At this point Festus interrupted Paul’s defense. “You are out of your mind, Paul!” he shouted. “Your great learning is driving you insane.”

    - Acts 26:20-24 (NIV)

Agrippa was more understanding, but not 100% convinced. He did say that Paul had done nothing wrong, and that he could have gone free if he did not request to appear before Caesar.

Paul said that he hoped all who listened would become like him - almost: “ Paul, still in chains, said, 'That’s what I’m praying for, whether now or later, and not only you but everyone listening today, to become like me—except, of course, for this prison jewelry!'(Acts 26:29 - NIV)”

Reflection and Application

Jesus had prepared his disciples for the scenario of unjust accusations during his leadership training, as recorded in the Gospels. Paul was not among that group but the principles apply to all of the followers of Jesus, including those present at that time and those who would come in the future. The list of martyrs since the Gospel era is a long one. It includes Paul in the 1st century A.D., Dietrich Bonhoeffer in the 20th century, 21st century Christians in North Korea, and many others in between.

    Behold, I send you forth as sheep in the midst of wolves: be ye therefore wise as serpents, and harmless as doves.

    But beware of men: for they will deliver you up to the councils, and they will scourge you in their synagogues;

    And ye shall be brought before governors and kings for my sake, for a testimony against them and the Gentiles.

    But when they deliver you up, take no thought how or what ye shall speak: for it shall be given you in that same hour what ye shall speak.

    For it is not ye that speak, but the Spirit of your Father which speaketh in you.

    - Matthew 10:16-20 (KJV)

Paul had been unfairly accused but he benefited from the just system of law observed by the Romans. It is ironic that the nation of Israel was supposed to be the shining light of justice and mercy. The Lord had clearly defined how they were to treat each other fairly and without prejudice, as defined in the 10 Commandments and other proclamations. Paul explained how these laws and the words from the prophets provided a seamless path of instruction that led to the birth, death, and resurrection of Jesus. Nevertheless, the leaders of that day and many before them ignored all these divine commands.

By contrast, the Gentile Romans, who did not claim to be obedient to God, upheld a legal system that was consistent with the law. Because of this system and the vastness of the empire, Paul was able to travel around the region and eventually to Rome spreading the Gospel everywhere he went. This was not the first time in the Bible that God used foreign leaders to achieve his objective. He allows free will and temporary victories for corrupt and evil leaders but is ultimately in control of all events. He used Cyrus of Persia to enable the Jews to return to Judea, as described in Nehemiah and other books, and he used the Roman Empire to help propagate his message of mercy. The despots in North Korea, Syria, and other part of the world have a temporary grip on the people of their land, but they will soon fade away and become dust in the wind like all other mortals.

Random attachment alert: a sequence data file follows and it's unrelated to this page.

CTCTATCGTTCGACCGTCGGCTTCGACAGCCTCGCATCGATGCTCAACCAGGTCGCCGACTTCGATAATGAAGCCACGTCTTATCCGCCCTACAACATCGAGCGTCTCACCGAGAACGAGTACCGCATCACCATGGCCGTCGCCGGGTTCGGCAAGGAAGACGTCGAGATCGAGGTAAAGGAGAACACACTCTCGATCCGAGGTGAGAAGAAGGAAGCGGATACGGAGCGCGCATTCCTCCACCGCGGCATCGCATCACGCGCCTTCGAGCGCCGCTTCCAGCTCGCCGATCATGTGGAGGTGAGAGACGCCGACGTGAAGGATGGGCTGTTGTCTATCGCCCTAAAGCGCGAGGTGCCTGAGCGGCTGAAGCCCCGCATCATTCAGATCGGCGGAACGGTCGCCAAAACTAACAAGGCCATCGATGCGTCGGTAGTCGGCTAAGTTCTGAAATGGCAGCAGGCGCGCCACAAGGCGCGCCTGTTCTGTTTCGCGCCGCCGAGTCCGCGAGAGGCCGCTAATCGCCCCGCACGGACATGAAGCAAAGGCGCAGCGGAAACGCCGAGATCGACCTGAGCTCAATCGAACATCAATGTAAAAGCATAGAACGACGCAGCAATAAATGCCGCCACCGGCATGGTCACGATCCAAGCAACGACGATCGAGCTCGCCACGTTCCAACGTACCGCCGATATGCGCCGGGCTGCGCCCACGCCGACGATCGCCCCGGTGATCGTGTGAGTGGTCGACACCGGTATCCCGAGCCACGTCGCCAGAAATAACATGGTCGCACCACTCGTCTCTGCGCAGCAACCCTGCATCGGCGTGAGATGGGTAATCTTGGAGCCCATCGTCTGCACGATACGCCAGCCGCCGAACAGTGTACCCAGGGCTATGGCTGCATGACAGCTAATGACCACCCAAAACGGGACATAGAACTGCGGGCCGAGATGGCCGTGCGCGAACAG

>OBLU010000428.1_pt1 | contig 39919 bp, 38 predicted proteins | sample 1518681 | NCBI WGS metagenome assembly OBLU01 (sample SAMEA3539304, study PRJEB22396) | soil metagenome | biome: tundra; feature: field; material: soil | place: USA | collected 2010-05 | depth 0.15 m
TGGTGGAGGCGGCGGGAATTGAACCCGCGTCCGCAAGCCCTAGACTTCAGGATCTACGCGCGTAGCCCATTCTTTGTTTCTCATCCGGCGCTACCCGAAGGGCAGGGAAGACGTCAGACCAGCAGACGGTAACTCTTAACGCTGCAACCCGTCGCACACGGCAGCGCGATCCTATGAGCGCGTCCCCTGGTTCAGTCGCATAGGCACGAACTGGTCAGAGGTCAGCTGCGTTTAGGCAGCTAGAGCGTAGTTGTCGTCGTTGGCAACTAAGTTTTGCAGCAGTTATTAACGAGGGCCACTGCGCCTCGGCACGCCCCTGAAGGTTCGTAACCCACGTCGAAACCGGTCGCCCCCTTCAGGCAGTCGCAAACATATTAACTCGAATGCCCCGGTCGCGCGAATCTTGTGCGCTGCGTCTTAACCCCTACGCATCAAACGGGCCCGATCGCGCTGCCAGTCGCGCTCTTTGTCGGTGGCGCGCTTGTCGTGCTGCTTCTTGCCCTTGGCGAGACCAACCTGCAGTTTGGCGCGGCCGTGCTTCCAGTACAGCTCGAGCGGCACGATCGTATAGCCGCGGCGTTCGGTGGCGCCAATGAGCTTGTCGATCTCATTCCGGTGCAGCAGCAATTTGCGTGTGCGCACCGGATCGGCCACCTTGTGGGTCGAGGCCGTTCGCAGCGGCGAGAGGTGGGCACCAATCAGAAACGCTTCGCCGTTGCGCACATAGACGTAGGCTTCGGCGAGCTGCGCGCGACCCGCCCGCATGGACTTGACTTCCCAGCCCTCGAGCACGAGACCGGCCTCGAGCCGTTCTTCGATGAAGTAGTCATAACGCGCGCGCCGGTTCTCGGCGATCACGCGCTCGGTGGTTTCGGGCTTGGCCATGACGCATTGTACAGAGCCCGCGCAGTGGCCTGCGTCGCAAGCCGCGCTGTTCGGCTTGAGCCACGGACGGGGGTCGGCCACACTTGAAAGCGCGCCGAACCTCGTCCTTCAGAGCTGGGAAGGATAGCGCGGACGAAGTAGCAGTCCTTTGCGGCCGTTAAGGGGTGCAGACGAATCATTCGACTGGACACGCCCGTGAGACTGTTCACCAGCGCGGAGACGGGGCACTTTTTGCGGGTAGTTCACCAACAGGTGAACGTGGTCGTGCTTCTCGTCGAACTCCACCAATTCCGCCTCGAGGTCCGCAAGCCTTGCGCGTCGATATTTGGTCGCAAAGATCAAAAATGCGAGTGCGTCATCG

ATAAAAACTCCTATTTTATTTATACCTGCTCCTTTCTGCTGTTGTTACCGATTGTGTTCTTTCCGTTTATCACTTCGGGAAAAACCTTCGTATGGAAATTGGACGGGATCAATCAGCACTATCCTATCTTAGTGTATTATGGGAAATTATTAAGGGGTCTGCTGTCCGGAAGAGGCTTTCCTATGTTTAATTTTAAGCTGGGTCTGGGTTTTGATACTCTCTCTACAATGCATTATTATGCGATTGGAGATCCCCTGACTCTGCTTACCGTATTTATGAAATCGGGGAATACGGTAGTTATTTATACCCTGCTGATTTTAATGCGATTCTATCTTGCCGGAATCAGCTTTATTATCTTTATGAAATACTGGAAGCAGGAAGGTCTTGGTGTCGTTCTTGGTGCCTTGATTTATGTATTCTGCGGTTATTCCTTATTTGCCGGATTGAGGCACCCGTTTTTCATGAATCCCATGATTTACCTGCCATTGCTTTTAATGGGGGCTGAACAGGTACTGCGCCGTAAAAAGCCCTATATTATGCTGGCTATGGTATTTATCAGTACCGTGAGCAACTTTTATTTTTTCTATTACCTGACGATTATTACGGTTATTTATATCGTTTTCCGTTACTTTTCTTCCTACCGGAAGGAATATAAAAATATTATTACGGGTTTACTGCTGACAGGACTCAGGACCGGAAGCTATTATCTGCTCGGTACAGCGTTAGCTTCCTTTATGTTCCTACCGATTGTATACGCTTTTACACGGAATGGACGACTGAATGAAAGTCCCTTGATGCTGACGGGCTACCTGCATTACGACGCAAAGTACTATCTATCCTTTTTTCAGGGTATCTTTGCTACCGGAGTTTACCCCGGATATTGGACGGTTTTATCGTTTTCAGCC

Those of us who have been blessed with the freedom to move around our region or country and who have the right to speak freely can also bring the Gospel with us wherever we go, living our days according to God’s laws and always be prepared to hear his word and deliver it to those who want to hear.

The other irony of this part of the story is that Paul is the person in chains but he seems to be pulling all the strings in this story. A parade of officials came to see him to determine what to do and the highest official of the land encouraged him to go back to Jerusalem, but Paul insisted on going to Rome – as the Lord had commanded. When we know the Lord is on our side we don’t have to be anybody’s puppet but can take control of situations. At a minimum, with the Lord’s help, we can take control of ourselves.

Questions and Prayers for Further Reflection

    Related Questions
    1. What are the rights in your country that you most appreciate?
    2. How can we, as individuals fulfill the role of a shining light of mercy and justice?
    3. What are you prepared to say if someone accuses you of rebelling against our world and choosing to follow Christ?

    Recommended Prayer
    Father in heaven, we know that you are in control at all times. Help us to believe.

    Prayer Concern

    Looking Ahead

    Tomorrow's reading: Acts 27-28 (You Will Be Saved)